Join us from July 17-24, 2023 for our next JWIL Twitter residency when Amanda M. Smith (@amandanzas) will be sharing her research. She writes, “The geographic expanse that we call the Caribbean after the Carib peoples straddles islands, seas, and continents and has always been a pluricultural and plurilinguistic region. These qualities, which make the Caribbean fascinating to study, also make it challenging to navigate as students and scholars. How do we demarcate the necessary limits of our areas of focus as literary and cultural critics? Colonially? Nationally? Linguistically? What kinds of cartographies inform our studies and how can we think beyond them? As a Latin Americanist who came to the Caribbean via the Amazon, and then up the Orinoco with Rómulo Gallegos, in this Twitter residency with the Journal of West Indian Literature, I explore the fluidity of regional divisions. Specifically, I will focus on how attention to Indigenous traditions, even those appropriated by national literary and artistic traditions, offer one way of charting new maps of the Caribbean. My examination of how the pan-Indigenous shamanic practice of kanaima informs literary and artistic production across Venezuela and Guyana (two countries rarely considered together in literary and cultural studies) offers a lens through which to reimagine the region, but other areas of study as well. I will highlight the work of Wilson Harris, Mark McWatt, Pauline Melville, George Simon, Rómulo Gallegos, and Lino Figueroa, among others.”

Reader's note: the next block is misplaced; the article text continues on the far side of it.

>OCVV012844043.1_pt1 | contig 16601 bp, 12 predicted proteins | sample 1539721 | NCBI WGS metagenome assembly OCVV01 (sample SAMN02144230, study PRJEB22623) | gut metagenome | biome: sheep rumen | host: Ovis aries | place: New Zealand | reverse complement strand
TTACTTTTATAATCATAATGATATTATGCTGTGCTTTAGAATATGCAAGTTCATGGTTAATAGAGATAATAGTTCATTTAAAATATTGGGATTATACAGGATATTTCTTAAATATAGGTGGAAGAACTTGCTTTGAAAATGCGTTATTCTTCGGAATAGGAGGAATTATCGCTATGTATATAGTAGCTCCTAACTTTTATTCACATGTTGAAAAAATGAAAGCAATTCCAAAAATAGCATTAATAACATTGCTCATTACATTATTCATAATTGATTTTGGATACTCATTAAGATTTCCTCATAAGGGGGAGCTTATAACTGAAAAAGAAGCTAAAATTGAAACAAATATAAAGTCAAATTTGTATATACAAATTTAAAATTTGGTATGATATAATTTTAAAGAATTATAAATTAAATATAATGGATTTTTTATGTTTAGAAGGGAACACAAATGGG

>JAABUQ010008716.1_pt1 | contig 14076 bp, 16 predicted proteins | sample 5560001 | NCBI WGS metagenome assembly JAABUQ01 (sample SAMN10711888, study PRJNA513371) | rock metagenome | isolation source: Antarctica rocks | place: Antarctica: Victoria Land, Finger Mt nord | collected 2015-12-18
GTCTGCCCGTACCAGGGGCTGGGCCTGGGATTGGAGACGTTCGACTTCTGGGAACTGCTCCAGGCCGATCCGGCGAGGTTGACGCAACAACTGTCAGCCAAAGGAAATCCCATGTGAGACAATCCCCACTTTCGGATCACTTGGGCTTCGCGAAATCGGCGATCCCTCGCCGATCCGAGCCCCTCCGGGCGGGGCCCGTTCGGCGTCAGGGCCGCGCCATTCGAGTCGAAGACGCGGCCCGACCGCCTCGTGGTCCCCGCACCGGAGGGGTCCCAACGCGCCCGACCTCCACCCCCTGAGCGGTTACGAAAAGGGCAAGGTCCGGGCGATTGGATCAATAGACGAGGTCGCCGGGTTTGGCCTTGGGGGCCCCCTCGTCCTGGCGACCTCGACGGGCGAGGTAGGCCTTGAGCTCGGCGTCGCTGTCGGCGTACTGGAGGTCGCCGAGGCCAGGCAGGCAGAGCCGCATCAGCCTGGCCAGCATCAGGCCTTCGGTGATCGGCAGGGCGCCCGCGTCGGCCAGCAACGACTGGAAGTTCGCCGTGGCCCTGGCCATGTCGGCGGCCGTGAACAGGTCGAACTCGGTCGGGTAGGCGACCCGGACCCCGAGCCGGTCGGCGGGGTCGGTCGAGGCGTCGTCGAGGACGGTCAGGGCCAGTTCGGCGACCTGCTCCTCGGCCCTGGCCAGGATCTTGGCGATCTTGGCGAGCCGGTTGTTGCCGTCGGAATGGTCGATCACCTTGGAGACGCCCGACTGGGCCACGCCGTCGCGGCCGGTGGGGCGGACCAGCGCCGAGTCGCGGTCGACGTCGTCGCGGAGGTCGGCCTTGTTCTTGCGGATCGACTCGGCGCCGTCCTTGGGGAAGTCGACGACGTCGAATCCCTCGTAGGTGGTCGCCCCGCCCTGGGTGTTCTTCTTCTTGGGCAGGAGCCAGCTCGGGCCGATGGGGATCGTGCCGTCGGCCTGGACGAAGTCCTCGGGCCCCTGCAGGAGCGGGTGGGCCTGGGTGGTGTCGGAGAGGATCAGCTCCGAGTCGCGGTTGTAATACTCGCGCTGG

Amanda M. Smith (@amandanzas) is associate professor of Latin American literature and culture at UC Santa Cruz. Her book, Mapping the Amazon: Literary Geography after the Rubber Boom (Liverpool University Press, 2021), examines how stories told about the Amazon in canonical twentieth-century novels have shaped the way people across the globe understand and use the region. She serves on the editorial board of the Journal of Latin American Cultural Studies and is PI on a Modern Endangered Archives Program grant to digitize the Biblioteca Amazónica of Iquitos, Peru.
You can read Prof. Smith’s essay “From Indigenous Practice to Trope: Kanaima in the Literary Geography of the Guiana Shield” in JWIL Vol 31 No 1 (Nov 2022).